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Mothers battling mental health problems urged to seek help before its too late

todayMarch 5, 2024 75 1

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The Nelson Mandela Children’s Fund is urging women who are battling mental health challenges to reach out for help before it’s too late.

The organisation has expressed concern over maternal violence that has rocked the country in recent times.

In one of the tragic incidents that had South Africans devastated, an Eastern Cape woman killed her three children and then hanged herself.

She was apparently found by a debt collector who had went to her house looking for repayment of a loan Bongeka Buso (38) had taken.

Emphasising the urgent need for increased awareness and effective action, the organisation says there is a potential link between maternal mental health and filicidal acts.

“The various factors such as unemployment, lack of support systems, societal prejudice/stigma, mental health issues, domestic violence, and substance abuse contribute to mothers killing their children,” says the CEO of the Nelson Mandela Children’s Fund, Dr. Linda Ncube-Nkomo.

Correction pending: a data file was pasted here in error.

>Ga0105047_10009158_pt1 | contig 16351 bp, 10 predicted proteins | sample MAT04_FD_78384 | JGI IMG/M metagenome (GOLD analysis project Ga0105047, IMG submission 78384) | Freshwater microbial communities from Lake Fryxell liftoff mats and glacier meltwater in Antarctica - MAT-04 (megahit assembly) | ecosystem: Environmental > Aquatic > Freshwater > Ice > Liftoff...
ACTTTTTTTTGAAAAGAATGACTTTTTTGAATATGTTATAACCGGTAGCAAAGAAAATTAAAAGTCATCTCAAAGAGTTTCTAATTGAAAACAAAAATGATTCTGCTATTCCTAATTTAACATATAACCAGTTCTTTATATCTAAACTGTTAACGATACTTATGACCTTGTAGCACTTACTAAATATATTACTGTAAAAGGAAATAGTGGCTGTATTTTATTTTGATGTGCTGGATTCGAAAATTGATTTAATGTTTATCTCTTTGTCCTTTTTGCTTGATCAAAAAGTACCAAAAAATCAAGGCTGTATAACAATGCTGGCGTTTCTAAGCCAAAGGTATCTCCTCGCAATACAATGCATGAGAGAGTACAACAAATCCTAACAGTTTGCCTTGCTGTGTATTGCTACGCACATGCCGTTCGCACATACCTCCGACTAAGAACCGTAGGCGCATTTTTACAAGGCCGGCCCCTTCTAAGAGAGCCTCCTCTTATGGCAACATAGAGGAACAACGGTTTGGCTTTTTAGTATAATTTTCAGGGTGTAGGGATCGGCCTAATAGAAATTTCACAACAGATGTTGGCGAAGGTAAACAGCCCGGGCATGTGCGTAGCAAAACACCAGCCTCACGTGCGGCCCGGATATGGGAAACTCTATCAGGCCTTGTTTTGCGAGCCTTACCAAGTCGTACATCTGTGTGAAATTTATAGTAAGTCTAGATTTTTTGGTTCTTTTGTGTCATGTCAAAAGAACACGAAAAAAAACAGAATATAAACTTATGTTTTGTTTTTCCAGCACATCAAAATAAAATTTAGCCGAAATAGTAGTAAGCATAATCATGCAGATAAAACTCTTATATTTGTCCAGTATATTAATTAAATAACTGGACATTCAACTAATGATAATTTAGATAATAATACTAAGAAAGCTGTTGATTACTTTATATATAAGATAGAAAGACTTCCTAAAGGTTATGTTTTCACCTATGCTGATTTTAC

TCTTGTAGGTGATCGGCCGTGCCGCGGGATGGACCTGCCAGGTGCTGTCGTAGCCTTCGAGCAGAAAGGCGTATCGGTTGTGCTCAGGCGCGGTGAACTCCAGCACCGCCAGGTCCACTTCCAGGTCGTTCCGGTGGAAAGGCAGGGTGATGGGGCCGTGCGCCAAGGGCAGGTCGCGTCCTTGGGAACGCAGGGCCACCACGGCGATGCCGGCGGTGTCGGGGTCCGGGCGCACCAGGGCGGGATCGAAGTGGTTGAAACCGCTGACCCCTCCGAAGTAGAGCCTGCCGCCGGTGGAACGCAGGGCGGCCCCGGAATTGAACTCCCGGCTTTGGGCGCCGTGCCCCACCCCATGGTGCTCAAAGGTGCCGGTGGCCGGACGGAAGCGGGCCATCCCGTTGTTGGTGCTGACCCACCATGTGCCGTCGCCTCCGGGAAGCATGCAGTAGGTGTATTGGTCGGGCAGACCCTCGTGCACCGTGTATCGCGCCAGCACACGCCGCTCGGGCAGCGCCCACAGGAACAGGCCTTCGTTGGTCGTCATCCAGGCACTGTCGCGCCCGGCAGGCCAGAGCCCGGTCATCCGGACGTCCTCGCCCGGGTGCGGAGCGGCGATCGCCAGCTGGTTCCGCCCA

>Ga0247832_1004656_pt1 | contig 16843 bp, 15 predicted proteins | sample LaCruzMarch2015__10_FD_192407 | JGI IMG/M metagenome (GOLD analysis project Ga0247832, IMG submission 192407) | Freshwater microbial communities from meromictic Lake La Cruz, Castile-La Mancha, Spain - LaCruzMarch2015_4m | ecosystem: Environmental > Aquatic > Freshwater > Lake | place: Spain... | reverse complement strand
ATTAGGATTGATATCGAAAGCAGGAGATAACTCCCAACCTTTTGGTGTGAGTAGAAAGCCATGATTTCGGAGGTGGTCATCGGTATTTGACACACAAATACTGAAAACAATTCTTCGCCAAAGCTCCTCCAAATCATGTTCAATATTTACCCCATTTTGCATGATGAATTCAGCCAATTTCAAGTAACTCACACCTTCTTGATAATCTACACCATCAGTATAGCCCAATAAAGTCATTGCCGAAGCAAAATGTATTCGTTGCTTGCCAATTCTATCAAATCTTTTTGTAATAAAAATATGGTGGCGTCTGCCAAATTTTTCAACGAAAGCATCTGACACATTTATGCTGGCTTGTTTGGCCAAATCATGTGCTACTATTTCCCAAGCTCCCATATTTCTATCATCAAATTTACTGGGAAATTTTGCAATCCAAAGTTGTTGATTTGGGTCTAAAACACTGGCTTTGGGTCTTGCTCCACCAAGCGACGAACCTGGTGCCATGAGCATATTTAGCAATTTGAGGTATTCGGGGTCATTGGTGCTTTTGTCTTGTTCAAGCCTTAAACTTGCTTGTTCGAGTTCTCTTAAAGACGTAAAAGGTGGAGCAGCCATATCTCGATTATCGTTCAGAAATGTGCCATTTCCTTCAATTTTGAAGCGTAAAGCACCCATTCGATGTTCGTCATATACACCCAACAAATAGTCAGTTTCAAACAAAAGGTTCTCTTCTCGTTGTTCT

Researcher and psychological expert, Dr Gadija Khan, says desperation usually drives women to kill their children, in an attempt to save them from further suffering.

“We see parents battling to provide the basic need for the children and then end up feeling hopeless about their children’s future and filicide is the distorted idea that “I am saving my child from suffering later on,” Dr Khan says.

“It is a merciful act for them to kill their children to stop them from having a trajectory which is something parents would want for them,” she adds.

According to NMCF, a multifaceted approach is needed to address and prevent the scourge.

Dr. Ncube-Nkomo says each member of a societal support system contributes significantly to the pregnant woman or girl’s health and wellbeing.

“Together, we can establish a supportive and nurturing atmosphere that helps all parties involved have a happy and healthy pregnancy and postpartum experience,” she adds.

She’s urged women to take advantage of the NGO and government-sponsored programmes and support services available to them to address mental health issues and prevent maternal filicide.

The organisation has also partnered with primary and secondary caregivers to provide preventative and responsive interventions in schools and communities. Written by Tshenolo Khaile

Written by: Lindiwe Mabena

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